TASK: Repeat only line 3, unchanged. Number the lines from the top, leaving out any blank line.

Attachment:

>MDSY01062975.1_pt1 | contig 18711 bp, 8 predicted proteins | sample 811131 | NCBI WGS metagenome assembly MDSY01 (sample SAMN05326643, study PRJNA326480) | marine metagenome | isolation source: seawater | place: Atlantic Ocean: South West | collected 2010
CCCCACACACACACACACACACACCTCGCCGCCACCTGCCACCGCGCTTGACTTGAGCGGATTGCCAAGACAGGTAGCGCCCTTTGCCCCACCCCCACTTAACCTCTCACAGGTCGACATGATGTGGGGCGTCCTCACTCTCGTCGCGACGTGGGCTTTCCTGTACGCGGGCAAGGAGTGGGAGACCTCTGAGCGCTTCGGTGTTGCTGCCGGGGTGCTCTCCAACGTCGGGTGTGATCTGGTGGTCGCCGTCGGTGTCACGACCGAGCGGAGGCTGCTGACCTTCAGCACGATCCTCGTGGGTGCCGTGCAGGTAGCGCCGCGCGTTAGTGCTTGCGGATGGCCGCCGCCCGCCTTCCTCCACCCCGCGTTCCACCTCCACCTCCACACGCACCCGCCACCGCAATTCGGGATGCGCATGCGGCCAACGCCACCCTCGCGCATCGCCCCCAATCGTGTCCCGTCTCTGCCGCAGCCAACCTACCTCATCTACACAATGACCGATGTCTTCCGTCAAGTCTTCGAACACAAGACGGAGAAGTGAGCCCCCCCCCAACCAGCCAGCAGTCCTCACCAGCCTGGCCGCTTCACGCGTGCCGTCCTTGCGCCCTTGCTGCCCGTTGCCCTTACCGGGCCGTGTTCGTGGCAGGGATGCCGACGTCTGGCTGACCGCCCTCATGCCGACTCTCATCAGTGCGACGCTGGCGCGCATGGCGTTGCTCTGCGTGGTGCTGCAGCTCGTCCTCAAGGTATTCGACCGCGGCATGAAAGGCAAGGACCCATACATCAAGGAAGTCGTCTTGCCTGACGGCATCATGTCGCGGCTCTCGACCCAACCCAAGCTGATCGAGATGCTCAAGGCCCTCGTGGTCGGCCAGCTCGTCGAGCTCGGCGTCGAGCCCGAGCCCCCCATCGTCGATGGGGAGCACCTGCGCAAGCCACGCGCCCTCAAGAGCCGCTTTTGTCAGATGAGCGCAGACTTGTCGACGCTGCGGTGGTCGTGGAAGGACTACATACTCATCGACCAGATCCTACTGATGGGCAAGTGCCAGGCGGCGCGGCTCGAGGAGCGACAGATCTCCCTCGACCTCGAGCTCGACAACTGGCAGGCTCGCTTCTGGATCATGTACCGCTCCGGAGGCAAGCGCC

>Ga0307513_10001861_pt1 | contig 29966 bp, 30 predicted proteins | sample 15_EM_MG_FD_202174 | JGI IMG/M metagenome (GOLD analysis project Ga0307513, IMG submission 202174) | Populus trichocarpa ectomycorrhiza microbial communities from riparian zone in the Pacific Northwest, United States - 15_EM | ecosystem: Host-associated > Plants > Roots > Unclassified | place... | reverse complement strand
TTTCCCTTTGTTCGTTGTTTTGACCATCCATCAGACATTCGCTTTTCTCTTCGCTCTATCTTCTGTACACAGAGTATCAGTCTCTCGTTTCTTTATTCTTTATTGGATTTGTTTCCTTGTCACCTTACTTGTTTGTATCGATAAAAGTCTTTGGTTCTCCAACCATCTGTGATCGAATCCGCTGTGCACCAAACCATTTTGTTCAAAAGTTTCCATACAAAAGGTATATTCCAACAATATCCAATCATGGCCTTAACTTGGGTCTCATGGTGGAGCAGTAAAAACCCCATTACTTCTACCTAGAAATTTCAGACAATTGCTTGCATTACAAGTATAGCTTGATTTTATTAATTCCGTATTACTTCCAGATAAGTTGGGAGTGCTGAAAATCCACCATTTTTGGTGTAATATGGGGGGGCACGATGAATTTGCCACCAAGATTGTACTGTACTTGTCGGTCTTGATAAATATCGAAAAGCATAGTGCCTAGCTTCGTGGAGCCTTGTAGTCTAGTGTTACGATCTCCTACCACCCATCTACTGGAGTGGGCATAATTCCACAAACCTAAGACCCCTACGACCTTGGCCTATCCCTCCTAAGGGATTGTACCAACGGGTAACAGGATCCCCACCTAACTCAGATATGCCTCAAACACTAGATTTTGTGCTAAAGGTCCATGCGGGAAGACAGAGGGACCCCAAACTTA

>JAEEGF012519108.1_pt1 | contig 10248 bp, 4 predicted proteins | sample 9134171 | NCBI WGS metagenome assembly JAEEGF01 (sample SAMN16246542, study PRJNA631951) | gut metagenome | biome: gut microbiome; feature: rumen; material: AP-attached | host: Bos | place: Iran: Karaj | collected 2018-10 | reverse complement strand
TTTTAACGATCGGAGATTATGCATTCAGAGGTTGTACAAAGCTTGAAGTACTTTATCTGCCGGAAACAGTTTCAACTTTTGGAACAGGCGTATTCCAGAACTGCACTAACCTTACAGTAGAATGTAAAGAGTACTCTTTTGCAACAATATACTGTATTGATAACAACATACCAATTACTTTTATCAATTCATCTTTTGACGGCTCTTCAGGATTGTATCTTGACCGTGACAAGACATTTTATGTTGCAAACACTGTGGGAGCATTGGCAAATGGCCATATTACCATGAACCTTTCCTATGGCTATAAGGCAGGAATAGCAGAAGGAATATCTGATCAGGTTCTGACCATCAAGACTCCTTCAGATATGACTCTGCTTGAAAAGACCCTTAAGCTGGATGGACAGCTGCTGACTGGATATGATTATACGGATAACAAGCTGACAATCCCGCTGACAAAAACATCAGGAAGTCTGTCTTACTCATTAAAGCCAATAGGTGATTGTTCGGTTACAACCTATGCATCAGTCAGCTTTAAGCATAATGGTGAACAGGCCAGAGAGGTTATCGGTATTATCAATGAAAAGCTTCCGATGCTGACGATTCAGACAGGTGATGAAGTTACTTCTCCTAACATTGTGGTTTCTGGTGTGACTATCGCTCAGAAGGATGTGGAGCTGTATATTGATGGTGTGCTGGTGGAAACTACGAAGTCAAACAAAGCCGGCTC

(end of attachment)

>Ga0307513_10001861_pt1 | contig 29966 bp, 30 predicted proteins | sample 15_EM_MG_FD_202174 | JGI IMG/M metagenome (GOLD analysis project Ga0307513, IMG submission 202174) | Populus trichocarpa ectomycorrhiza microbial communities from riparian zone in the Pacific Northwest, United States - 15_EM | ecosystem: Host-associated > Plants > Roots > Unclassified | place... | reverse complement strand